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Antibiotic susceptibility, antibacterial activity and characterisation of Enterococcus faecium strains isolated from breast milk

View Article: PubMed Central - PubMed

ABSTRACT

Enterococci, which have useful biotechnological applications, produce bacteriocins, including those that exert anti-Listerial activity. The present study aimed to determine the antibiotic susceptibility patterns and antimicrobial activity of Enterococcus faecium strains isolated from human breast milk. The strains were identified using carbohydrate fermentation tests and ribotyping. Subsequently, the antibacterial activity of the isolates was investigated, and the quantities of lactic acid and hydrogen peroxide produced, and the proteolytic activity of E. faecium, were determined. In addition, biofilm formation by E. faecium strains was assessed. E. faecium strains exhibited antimicrobial activity against food-borne and clinical bacterial isolates. Furthermore, following 24 h incubation, the tested strains exhibited resistance to a pH range of 2.0–9.5 and tolerance of bile acid, lysozyme activity and phenol. Supernatants of the E. faecium TM13, TM15, TM17 and TM18 strains were shown to be effective against Listeria monocytogenes, and were also resistant to heat. Further studies are required in order to determine whether certain strains of E. faecium may be used for the development of novel antibacterial agents.

No MeSH data available.


Ribotyping profiles of Enterococcus faecium isolates from human breast milk and standard (DUP-6225).
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f1-etm-0-0-3545: Ribotyping profiles of Enterococcus faecium isolates from human breast milk and standard (DUP-6225).

Mentions: A total of 20 isolates were cultured from the breast milk sample, and identified using various phenotypic and genotypic tests. The results of cell morphological analyses, and the growth of the isolates at various temperatures and salinity, are presented in Table I. All isolates were Gram-positive, catalase-negative and oxidase-negative. Sugar fermentation tests were performed using the API ID 32 STREP system. According to the phenotypic tests, the strains were identified as E. faecium, which was confirmed by the automated EcoRI ribotyping results (Fig. 1). EcoRI ribotyping differentiated the isolates into two distinct ribotypes, with similarities ranging from 0.89–0.96. The two distinct ribotypes belonged to two DUP-IDs: DUP-6225, which was classified as Lineage I, and DUP-6227, which was classified as Lineage II.


Antibiotic susceptibility, antibacterial activity and characterisation of Enterococcus faecium strains isolated from breast milk
Ribotyping profiles of Enterococcus faecium isolates from human breast milk and standard (DUP-6225).
© Copyright Policy - open-access
Related In: Results  -  Collection

License
Show All Figures
getmorefigures.php?uid=PMC4998354&req=5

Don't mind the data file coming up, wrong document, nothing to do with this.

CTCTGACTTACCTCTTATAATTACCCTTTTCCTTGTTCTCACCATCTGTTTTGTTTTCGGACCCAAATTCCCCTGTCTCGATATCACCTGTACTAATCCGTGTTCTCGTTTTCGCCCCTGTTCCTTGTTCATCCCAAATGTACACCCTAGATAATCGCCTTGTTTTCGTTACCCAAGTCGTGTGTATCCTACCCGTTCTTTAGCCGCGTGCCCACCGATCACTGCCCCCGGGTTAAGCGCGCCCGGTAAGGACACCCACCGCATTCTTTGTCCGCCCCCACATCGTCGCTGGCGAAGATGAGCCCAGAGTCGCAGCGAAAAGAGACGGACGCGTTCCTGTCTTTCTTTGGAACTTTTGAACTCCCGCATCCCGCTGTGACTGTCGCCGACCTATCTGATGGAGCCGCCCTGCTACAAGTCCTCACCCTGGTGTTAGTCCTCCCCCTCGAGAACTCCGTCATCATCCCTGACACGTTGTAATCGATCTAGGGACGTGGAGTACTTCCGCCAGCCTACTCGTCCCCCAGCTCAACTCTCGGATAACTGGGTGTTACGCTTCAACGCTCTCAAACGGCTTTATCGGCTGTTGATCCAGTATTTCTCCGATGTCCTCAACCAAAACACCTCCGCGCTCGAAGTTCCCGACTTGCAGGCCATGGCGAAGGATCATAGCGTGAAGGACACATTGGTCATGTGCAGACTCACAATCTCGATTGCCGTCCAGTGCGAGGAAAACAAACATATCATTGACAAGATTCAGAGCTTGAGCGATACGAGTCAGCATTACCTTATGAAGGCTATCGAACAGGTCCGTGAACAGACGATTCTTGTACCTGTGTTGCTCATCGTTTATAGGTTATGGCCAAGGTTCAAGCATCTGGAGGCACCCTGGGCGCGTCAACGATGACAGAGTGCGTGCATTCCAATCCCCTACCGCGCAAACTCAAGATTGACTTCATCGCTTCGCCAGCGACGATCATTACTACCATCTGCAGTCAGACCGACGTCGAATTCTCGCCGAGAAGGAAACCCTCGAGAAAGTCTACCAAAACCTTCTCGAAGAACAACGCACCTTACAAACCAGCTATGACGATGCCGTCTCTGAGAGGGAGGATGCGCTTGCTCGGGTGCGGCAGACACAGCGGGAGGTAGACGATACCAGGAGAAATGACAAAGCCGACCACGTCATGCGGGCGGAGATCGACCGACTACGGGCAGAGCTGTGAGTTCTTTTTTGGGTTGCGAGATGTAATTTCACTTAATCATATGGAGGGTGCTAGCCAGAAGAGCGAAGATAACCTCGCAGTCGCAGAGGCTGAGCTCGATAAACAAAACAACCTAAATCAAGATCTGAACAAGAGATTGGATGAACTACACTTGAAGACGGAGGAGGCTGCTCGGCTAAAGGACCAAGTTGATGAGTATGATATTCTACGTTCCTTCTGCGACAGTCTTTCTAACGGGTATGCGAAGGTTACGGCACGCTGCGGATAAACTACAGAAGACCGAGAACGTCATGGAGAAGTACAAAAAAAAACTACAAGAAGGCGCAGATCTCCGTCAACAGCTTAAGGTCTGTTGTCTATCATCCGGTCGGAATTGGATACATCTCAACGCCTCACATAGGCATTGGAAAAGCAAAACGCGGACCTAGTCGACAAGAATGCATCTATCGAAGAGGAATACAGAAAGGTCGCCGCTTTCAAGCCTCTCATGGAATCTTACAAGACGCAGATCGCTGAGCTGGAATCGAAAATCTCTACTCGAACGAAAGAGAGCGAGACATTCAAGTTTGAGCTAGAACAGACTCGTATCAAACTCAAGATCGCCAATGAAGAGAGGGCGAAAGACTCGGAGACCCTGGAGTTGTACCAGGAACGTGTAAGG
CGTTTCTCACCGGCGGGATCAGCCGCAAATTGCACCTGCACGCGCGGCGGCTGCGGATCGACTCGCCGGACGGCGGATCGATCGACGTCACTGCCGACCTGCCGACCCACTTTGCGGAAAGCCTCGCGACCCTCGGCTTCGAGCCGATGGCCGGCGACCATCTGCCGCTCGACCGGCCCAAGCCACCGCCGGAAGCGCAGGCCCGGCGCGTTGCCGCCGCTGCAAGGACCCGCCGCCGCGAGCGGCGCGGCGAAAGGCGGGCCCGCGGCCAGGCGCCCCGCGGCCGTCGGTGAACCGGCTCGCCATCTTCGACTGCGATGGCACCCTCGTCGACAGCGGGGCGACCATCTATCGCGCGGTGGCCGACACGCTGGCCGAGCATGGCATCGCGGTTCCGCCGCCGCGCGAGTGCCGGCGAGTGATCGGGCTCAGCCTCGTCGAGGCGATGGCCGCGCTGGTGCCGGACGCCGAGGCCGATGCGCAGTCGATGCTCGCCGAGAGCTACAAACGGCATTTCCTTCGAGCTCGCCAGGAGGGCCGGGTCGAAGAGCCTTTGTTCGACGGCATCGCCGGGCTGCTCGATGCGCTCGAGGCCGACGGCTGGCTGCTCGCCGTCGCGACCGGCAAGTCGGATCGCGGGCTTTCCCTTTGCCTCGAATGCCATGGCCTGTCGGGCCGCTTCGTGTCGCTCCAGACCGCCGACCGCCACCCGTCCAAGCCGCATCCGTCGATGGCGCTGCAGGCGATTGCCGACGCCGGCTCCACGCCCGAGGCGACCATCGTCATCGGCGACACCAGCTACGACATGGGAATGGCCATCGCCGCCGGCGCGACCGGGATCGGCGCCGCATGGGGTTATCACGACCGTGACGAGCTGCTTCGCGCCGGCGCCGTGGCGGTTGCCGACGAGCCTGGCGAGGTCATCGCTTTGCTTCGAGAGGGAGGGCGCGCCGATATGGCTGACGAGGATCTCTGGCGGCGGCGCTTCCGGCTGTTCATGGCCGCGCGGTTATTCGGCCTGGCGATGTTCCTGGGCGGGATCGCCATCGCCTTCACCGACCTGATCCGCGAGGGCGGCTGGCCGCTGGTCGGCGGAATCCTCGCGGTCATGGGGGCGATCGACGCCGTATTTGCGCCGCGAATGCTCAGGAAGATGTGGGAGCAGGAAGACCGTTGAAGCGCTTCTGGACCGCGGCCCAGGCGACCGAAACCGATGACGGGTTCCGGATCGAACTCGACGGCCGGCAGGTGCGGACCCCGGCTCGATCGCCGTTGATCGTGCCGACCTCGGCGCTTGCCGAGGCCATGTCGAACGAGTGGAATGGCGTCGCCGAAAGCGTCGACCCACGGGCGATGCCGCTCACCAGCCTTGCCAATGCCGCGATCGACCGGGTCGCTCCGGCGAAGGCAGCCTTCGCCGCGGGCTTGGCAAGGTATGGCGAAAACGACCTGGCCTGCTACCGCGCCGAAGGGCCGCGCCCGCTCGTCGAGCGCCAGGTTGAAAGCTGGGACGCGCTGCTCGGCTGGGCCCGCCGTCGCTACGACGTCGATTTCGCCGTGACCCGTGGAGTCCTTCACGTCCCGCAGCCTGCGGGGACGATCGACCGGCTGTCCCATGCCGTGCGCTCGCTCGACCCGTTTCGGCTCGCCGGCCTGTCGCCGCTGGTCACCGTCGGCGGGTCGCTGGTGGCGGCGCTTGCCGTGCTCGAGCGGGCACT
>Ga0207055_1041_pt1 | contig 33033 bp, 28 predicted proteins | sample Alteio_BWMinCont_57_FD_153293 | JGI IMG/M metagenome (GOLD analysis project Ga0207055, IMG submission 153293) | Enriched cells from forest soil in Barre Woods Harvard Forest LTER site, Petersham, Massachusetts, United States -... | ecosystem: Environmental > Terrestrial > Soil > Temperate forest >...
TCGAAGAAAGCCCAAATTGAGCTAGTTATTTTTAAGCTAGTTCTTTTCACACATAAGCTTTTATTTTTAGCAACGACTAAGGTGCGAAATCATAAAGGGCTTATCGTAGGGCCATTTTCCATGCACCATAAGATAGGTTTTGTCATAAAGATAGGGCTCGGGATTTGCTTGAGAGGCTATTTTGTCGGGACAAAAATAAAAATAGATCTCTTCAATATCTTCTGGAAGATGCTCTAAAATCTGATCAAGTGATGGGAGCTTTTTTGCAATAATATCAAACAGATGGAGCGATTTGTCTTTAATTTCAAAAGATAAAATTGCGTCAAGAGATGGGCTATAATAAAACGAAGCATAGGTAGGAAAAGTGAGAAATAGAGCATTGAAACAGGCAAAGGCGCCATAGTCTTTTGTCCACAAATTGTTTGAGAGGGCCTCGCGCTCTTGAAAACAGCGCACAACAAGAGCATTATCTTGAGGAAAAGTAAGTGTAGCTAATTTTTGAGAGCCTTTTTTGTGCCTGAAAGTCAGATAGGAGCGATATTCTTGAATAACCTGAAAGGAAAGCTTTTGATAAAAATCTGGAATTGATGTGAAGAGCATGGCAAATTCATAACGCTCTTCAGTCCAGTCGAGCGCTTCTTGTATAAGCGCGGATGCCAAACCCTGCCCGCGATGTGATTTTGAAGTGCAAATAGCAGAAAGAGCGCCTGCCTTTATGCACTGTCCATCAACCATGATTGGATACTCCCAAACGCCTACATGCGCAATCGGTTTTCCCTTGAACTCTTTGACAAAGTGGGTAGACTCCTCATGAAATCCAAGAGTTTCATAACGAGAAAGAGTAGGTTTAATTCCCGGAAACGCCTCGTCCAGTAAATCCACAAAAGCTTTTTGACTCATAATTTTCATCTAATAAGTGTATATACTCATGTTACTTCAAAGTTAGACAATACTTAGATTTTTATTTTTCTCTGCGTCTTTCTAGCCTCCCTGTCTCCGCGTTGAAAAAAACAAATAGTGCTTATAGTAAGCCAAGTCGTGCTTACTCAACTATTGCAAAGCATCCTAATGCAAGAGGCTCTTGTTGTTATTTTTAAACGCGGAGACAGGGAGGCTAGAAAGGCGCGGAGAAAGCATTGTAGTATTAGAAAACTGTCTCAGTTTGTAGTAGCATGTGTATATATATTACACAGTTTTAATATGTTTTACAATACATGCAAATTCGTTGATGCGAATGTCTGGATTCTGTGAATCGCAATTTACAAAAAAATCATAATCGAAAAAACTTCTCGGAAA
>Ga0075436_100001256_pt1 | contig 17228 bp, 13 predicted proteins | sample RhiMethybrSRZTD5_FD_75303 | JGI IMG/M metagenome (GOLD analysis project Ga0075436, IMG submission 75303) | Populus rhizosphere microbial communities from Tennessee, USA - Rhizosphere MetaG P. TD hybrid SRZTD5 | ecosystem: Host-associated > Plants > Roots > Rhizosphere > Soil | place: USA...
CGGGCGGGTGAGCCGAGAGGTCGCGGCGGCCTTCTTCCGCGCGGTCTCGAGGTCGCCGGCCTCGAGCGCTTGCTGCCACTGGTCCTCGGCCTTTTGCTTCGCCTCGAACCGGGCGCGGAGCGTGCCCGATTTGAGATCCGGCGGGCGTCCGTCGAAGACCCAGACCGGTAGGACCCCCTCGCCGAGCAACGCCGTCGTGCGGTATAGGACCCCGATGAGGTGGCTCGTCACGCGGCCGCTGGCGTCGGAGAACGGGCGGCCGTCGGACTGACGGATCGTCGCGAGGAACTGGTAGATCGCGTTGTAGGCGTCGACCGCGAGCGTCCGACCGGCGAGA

f1-etm-0-0-3545: Ribotyping profiles of Enterococcus faecium isolates from human breast milk and standard (DUP-6225).
Mentions: A total of 20 isolates were cultured from the breast milk sample, and identified using various phenotypic and genotypic tests. The results of cell morphological analyses, and the growth of the isolates at various temperatures and salinity, are presented in Table I. All isolates were Gram-positive, catalase-negative and oxidase-negative. Sugar fermentation tests were performed using the API ID 32 STREP system. According to the phenotypic tests, the strains were identified as E. faecium, which was confirmed by the automated EcoRI ribotyping results (Fig. 1). EcoRI ribotyping differentiated the isolates into two distinct ribotypes, with similarities ranging from 0.89–0.96. The two distinct ribotypes belonged to two DUP-IDs: DUP-6225, which was classified as Lineage I, and DUP-6227, which was classified as Lineage II.

View Article: PubMed Central - PubMed

ABSTRACT

Enterococci, which have useful biotechnological applications, produce bacteriocins, including those that exert anti-Listerial activity. The present study aimed to determine the antibiotic susceptibility patterns and antimicrobial activity of Enterococcus faecium strains isolated from human breast milk. The strains were identified using carbohydrate fermentation tests and ribotyping. Subsequently, the antibacterial activity of the isolates was investigated, and the quantities of lactic acid and hydrogen peroxide produced, and the proteolytic activity of E. faecium, were determined. In addition, biofilm formation by E. faecium strains was assessed. E. faecium strains exhibited antimicrobial activity against food-borne and clinical bacterial isolates. Furthermore, following 24 h incubation, the tested strains exhibited resistance to a pH range of 2.0–9.5 and tolerance of bile acid, lysozyme activity and phenol. Supernatants of the E. faecium TM13, TM15, TM17 and TM18 strains were shown to be effective against Listeria monocytogenes, and were also resistant to heat. Further studies are required in order to determine whether certain strains of E. faecium may be used for the development of novel antibacterial agents.

No MeSH data available.